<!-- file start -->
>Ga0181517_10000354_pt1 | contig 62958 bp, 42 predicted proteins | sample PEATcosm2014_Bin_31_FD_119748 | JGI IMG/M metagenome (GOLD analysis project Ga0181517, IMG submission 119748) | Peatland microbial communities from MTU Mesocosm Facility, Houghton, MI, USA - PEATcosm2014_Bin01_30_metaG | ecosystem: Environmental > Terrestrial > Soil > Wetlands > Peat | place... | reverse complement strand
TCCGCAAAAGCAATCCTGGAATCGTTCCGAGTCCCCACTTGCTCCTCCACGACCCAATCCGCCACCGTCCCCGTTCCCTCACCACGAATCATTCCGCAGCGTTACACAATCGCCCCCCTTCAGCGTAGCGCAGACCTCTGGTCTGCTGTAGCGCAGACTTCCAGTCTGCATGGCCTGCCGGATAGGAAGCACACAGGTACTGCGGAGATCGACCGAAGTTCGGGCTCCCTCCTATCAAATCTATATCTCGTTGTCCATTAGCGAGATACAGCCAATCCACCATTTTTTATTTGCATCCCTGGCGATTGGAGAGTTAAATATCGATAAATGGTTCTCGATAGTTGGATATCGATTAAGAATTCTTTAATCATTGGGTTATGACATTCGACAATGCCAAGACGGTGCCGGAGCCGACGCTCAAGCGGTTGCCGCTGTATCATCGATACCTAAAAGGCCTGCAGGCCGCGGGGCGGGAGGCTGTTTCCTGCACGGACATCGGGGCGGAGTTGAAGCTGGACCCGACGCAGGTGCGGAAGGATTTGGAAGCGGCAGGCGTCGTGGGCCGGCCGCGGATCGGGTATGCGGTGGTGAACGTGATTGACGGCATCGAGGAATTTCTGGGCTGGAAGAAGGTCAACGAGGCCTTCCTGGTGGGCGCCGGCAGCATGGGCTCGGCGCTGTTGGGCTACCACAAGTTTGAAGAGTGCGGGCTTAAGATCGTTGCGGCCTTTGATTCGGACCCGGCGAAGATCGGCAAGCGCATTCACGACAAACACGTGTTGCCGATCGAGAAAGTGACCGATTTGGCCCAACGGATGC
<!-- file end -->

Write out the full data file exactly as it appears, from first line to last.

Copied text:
>Ga0181517_10000354_pt1 | contig 62958 bp, 42 predicted proteins | sample PEATcosm2014_Bin_31_FD_119748 | JGI IMG/M metagenome (GOLD analysis project Ga0181517, IMG submission 119748) | Peatland microbial communities from MTU Mesocosm Facility, Houghton, MI, USA - PEATcosm2014_Bin01_30_metaG | ecosystem: Environmental > Terrestrial > Soil > Wetlands > Peat | place... | reverse complement strand
TCCGCAAAAGCAATCCTGGAATCGTTCCGAGTCCCCACTTGCTCCTCCACGACCCAATCCGCCACCGTCCCCGTTCCCTCACCACGAATCATTCCGCAGCGTTACACAATCGCCCCCCTTCAGCGTAGCGCAGACCTCTGGTCTGCTGTAGCGCAGACTTCCAGTCTGCATGGCCTGCCGGATAGGAAGCACACAGGTACTGCGGAGATCGACCGAAGTTCGGGCTCCCTCCTATCAAATCTATATCTCGTTGTCCATTAGCGAGATACAGCCAATCCACCATTTTTTATTTGCATCCCTGGCGATTGGAGAGTTAAATATCGATAAATGGTTCTCGATAGTTGGATATCGATTAAGAATTCTTTAATCATTGGGTTATGACATTCGACAATGCCAAGACGGTGCCGGAGCCGACGCTCAAGCGGTTGCCGCTGTATCATCGATACCTAAAAGGCCTGCAGGCCGCGGGGCGGGAGGCTGTTTCCTGCACGGACATCGGGGCGGAGTTGAAGCTGGACCCGACGCAGGTGCGGAAGGATTTGGAAGCGGCAGGCGTCGTGGGCCGGCCGCGGATCGGGTATGCGGTGGTGAACGTGATTGACGGCATCGAGGAATTTCTGGGCTGGAAGAAGGTCAACGAGGCCTTCCTGGTGGGCGCCGGCAGCATGGGCTCGGCGCTGTTGGGCTACCACAAGTTTGAAGAGTGCGGGCTTAAGATCGTTGCGGCCTTTGATTCGGACCCGGCGAAGATCGGCAAGCGCATTCACGACAAACACGTGTTGCCGATCGAGAAAGTGACCGATTTGGCCCAACGGATGC